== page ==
Tao Te Ching

Translation, Interpretation and
Notes by Derek Lin

Chapter 64

When it is peaceful, it is easy to maintain
When it shows no signs, it is easy to plan 
When it is fragile, it is easy to break
When it is small, it is easy to scatter
Act on it when it has not yet begun
Treat it when it is not yet chaotic

A tree thick enough to embrace
Grows from the tiny sapling
A tower of nine levels
Starts from the dirt heap
A journey of a thousand miles
Begins beneath the feet

The one who meddles will fail
The one who grasps will lose
Therefore, sages do not meddle and thus do not fail
They do not grasp and thus do not lose

People, in handling affairs
Often come close to completion and fail
If they are as careful in the end as the beginning
Then they would have no failure

Therefore, sages desire not to desire
They do not value goods that are hard to acquire
They learn to unlearn
To redeem the fault of the people
To assist the nature of all things
Without daring to meddle


It is relatively easy to maintain the situation when everything is peaceful and quiet. When the possibility for chaos is small or nearly non-existent, it is a simple task to keep it in check.

Generally speaking, it is always easier to act on something effectively when it is small. Take care of an issue as early as possible, before it really becomes an issue. Nip a potential problem in the bud so it doesn't get the chance to grow into something serious.

This same principle extends to many aspects of life. The mightiest trees started as a small and delicate shoot, barely noticeable in the ground. The tallest building we have had to be built from the ground up. There was a time when it was nothing more than a pile of dirt brought to the site in preparation for construction to begin.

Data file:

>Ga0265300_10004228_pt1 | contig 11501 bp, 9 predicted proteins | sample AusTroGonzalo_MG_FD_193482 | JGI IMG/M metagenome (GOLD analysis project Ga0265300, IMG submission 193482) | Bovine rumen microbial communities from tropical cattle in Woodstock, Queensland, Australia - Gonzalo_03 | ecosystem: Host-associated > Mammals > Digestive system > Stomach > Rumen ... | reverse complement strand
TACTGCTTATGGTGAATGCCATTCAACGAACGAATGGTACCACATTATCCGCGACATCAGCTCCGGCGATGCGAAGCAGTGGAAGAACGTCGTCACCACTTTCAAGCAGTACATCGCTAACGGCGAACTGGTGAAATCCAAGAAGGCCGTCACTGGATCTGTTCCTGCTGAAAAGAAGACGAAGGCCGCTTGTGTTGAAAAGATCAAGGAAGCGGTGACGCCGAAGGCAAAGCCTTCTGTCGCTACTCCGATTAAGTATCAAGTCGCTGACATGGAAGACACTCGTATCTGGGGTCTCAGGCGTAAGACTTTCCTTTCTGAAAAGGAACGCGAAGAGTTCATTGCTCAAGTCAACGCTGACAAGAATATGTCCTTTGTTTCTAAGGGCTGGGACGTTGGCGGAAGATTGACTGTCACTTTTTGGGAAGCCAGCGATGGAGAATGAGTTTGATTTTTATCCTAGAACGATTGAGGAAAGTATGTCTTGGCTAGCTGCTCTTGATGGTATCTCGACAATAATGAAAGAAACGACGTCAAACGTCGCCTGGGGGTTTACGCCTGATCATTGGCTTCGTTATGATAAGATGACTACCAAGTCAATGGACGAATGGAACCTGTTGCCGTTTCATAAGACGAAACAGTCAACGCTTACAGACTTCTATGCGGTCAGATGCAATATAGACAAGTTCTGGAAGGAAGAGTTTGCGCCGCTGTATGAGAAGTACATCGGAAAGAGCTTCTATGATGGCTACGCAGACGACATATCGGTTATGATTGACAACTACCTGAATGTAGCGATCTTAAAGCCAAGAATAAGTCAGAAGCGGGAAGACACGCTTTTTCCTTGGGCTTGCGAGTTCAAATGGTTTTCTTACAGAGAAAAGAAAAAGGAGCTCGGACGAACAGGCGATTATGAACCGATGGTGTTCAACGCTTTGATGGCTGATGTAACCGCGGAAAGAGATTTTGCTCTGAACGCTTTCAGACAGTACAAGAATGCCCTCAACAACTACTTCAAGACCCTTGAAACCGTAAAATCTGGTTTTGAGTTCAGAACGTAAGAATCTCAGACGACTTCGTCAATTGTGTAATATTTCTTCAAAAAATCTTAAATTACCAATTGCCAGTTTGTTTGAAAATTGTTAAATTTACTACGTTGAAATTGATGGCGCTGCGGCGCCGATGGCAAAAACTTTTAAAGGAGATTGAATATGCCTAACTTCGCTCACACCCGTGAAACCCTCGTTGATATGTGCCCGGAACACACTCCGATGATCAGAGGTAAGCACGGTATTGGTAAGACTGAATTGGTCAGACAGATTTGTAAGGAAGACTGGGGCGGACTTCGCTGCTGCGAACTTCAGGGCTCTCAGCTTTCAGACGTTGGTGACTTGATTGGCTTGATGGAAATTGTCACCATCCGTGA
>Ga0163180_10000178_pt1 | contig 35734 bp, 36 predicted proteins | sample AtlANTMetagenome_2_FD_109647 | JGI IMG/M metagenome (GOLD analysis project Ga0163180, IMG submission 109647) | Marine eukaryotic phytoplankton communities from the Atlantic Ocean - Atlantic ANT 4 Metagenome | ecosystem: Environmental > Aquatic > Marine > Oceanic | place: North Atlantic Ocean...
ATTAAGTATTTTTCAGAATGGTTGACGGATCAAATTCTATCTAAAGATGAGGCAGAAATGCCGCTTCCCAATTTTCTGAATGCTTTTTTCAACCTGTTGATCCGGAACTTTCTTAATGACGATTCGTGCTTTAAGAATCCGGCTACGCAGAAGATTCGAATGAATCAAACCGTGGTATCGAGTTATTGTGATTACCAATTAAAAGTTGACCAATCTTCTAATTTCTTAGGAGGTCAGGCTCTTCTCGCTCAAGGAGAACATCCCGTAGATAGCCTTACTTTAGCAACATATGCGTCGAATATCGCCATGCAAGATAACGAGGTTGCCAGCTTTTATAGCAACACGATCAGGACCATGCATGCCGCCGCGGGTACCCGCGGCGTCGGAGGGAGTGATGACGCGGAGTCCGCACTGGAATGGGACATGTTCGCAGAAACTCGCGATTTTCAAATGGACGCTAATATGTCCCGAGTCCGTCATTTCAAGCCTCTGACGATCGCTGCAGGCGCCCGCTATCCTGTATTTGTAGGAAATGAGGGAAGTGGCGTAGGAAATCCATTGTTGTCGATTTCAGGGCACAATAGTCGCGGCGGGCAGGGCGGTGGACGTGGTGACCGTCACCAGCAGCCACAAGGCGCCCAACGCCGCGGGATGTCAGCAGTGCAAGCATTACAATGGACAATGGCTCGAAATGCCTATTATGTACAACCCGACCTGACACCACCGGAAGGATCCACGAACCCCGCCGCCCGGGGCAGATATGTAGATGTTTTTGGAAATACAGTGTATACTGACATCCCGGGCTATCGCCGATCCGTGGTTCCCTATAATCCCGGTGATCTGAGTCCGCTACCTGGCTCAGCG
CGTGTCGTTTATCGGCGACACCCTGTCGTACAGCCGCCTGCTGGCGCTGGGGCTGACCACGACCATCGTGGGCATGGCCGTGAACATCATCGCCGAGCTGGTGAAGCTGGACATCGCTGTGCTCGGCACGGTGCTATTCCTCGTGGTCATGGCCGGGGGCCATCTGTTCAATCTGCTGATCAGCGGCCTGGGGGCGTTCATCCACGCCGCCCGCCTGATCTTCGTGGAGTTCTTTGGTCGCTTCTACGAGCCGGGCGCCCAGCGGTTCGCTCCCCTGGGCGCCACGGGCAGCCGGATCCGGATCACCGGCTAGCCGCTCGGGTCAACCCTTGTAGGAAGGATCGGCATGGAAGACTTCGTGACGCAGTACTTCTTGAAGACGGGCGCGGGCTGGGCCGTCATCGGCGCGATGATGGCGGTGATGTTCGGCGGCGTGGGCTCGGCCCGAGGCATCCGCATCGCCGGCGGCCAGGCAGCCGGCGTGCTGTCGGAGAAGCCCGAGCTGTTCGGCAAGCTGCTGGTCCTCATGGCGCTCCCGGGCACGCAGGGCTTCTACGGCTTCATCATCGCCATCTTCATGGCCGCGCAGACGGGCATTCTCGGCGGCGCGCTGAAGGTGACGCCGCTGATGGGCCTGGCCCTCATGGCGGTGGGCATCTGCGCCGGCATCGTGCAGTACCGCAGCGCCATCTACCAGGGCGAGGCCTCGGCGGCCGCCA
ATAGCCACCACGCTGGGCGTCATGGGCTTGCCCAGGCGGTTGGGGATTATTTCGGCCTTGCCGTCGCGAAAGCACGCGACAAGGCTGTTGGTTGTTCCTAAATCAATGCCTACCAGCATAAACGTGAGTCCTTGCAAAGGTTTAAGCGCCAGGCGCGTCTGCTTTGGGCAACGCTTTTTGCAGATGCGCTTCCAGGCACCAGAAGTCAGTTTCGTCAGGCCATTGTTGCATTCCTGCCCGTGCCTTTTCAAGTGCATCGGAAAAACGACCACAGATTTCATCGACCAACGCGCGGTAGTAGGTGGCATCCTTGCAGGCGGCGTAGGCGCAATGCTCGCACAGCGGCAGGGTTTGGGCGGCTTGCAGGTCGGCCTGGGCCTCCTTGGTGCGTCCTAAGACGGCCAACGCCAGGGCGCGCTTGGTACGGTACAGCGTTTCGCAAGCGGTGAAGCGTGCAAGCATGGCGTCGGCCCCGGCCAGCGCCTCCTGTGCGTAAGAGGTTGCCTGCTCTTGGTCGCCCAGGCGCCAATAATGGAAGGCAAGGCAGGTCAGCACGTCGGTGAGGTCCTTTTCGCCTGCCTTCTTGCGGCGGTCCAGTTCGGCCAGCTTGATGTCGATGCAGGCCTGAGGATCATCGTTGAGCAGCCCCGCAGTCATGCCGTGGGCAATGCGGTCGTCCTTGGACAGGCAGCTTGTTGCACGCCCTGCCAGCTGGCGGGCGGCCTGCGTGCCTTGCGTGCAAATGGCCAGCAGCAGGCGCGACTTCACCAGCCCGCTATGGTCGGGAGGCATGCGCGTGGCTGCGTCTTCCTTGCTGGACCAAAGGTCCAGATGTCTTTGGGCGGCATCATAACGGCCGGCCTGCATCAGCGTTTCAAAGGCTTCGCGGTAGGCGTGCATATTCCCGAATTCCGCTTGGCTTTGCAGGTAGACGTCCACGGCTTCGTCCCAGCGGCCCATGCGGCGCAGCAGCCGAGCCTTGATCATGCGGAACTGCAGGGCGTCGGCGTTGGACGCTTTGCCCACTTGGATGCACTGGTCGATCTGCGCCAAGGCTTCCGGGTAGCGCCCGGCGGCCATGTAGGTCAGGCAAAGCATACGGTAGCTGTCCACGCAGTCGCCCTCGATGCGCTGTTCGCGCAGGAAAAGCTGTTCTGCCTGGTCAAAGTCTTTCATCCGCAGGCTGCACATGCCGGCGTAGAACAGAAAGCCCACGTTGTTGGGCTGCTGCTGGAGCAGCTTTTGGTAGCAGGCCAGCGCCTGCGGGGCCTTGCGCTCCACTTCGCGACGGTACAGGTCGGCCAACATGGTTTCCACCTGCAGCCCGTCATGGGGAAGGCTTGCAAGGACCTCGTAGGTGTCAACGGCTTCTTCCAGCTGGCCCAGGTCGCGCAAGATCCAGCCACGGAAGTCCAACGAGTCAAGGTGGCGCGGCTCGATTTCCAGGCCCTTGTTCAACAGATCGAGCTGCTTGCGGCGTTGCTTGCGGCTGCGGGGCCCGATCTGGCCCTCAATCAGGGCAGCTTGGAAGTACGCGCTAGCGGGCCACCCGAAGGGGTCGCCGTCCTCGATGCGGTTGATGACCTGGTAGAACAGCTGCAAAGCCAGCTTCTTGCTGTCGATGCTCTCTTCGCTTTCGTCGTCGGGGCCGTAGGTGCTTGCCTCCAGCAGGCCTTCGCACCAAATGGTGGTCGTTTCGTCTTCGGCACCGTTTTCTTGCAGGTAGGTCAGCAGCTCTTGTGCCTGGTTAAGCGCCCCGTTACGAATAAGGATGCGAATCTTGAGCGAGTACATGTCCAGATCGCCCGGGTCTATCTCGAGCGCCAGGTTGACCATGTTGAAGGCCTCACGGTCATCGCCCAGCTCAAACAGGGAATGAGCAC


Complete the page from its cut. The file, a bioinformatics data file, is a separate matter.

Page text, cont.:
The greatest, most epic journey one can undertake still must begin where you stand. Similarly, great deeds can have a small, indeed humble, beginning. A vast accumulation of knowledge starts somewhere, with the turning of one page in a particular book. When we keep this great wisdom in mind, it becomes easier for us to overcome inertia and take that first step.


The ancient Chinese measurement of distance, li, is loosely translated as "mile." One li is about half a kilometer, and roughly a third of a mile.

Many people know the expression, "A journey of a thousand miles begins with one step." However, most of them probably have no idea that it originally came from this chapter of the Tao Te Ching. Some are aware that it's Chinese in origin, but mistaken it attribute it to Confucius. So now you know something they do not.

Another interesting thing to note is that the popular expression is in fact a mistranslation. The original contains no character for "one" or "step." Nor does it imply the taking of that first step. What it says is that the little piece of ground beneath your feet is the starting point of even the longest journeys. That's all it says. The taking of that first step is certainly a legitimate interpretation and amplification of this passage, but it definitely does not qualify as a translation.